Can You Buy Land With a Conventional Loan?

By: Lynn Burbeck

Financing land takes careful research and planning.

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Securing financing to purchase undeveloped land is typically more difficult than securing a mortgage for an existing property because the loan's collateral isn't something that can be immediately used. To finance a land purchase, shopping around carefully will allow you to select the option that makes the most financial sense.

Type of Land

When banks consider whether to grant financing for a land purchase, one of the things they'll look at first is your plan for the lot. For instance, land that you intend on developing immediately with a home or commercial structure is much easier to finance than land that you have no intent on developing. Financing isn't impossible for unimproved land, but generally requires a much higher down payment. In addition, borrowers generally have better luck securing these loans through local banks and credit unions that are familiar with the area and local real estate market.

About Conventional Loans

Conventional loans are mortgages offered by banks and credit unions that aren't backed by the federal government. They account for a large percentage of home mortgages in the country -- but are typically not used for purchasing land. An exception occurs when borrowers opt for a combined construction and home mortgage loan to cover the cost of the land, construction and, ultimately, the home mortgage. These loans aren't available through all lenders, however, and many borrowers are wary of them because of their higher interest rates. They are also not available for land that won't be developed immediately.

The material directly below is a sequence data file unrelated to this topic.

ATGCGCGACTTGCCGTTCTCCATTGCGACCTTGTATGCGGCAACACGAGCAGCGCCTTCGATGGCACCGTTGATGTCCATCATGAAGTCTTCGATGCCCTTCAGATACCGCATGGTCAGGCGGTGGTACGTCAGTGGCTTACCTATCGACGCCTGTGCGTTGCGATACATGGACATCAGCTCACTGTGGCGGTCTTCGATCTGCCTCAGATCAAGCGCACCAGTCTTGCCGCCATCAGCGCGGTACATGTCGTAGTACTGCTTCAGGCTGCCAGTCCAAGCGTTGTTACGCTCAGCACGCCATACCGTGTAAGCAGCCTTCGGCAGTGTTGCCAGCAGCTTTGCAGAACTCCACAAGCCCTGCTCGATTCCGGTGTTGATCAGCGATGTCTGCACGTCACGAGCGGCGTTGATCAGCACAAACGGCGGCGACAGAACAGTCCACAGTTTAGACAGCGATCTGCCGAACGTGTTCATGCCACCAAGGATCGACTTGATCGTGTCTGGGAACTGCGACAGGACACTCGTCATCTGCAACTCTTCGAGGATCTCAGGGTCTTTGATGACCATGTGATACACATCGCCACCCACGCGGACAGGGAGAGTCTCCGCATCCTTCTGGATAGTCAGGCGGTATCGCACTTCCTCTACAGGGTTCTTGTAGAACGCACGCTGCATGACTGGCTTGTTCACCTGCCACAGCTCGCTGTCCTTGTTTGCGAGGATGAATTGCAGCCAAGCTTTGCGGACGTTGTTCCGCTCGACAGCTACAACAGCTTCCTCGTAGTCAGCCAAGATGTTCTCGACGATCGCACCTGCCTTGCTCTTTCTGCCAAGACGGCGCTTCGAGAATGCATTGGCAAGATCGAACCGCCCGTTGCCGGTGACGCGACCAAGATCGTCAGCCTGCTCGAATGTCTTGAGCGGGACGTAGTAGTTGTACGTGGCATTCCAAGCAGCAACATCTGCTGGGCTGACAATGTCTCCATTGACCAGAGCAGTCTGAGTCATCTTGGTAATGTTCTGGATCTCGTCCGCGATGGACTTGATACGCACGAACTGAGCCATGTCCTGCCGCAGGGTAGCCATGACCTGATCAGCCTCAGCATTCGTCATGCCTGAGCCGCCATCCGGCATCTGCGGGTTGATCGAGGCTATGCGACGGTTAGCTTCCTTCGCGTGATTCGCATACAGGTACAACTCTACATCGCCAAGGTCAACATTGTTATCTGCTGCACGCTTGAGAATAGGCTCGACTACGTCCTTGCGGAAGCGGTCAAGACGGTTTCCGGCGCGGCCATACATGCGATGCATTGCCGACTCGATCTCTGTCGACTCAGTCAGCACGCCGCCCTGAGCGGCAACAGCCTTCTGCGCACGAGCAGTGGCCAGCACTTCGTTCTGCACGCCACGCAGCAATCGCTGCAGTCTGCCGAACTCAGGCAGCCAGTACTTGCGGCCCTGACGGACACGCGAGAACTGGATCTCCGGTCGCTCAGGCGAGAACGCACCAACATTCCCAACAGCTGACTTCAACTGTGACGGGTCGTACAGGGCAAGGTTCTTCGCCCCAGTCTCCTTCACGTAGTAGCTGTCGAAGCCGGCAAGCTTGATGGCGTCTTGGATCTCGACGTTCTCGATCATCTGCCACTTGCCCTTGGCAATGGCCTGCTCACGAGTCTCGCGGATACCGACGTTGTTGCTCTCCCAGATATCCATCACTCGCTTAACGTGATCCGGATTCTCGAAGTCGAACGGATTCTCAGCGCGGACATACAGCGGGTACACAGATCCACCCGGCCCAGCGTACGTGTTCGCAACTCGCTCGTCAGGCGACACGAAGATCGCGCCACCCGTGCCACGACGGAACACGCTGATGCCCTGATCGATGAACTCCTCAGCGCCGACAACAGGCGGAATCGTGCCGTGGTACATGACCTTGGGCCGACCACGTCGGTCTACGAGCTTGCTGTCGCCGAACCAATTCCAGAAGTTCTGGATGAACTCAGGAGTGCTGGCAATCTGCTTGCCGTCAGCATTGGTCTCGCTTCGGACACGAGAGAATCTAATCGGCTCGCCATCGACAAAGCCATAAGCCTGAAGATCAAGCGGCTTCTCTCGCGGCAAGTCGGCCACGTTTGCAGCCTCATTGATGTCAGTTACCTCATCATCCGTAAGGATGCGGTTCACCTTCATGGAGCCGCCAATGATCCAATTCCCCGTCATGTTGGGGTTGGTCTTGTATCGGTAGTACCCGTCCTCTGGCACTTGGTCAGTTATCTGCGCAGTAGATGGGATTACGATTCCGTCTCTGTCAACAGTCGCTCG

Other Financing Options

While a conventional mortgage isn't likely to meet the needs of all land buyers, other options should be considered. One is a seller-financed purchase, in which the terms are set directly between yourself and the seller. If you currently have equity in a home or other property, you might also consider taking out a home equity loan to pay for the land. The advantage here is that the interest rates on home equity loans are typically much lower than those on land loans.


Before you rush into the decision to purchase land, do your homework. First, be prepared to provide at least a 20 percent down payment, though some lenders may require more than 50 percent -- particularly for land you don't plan on improving immediately. Next, show lenders you know your stuff by presenting them with a fine-tuned plan for the land, along with proof that it meets zoning requirements. Ensuring that the land is set up for utilities is also important if you plan on building a home or business on the space.

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About the Author

Lynn Burbeck is a professional writer with over five years of experience writing for the Web. She has published numerous articles for print and online media including "Grit" Magazine. Burbeck holds a B.A. in journalism and political science.

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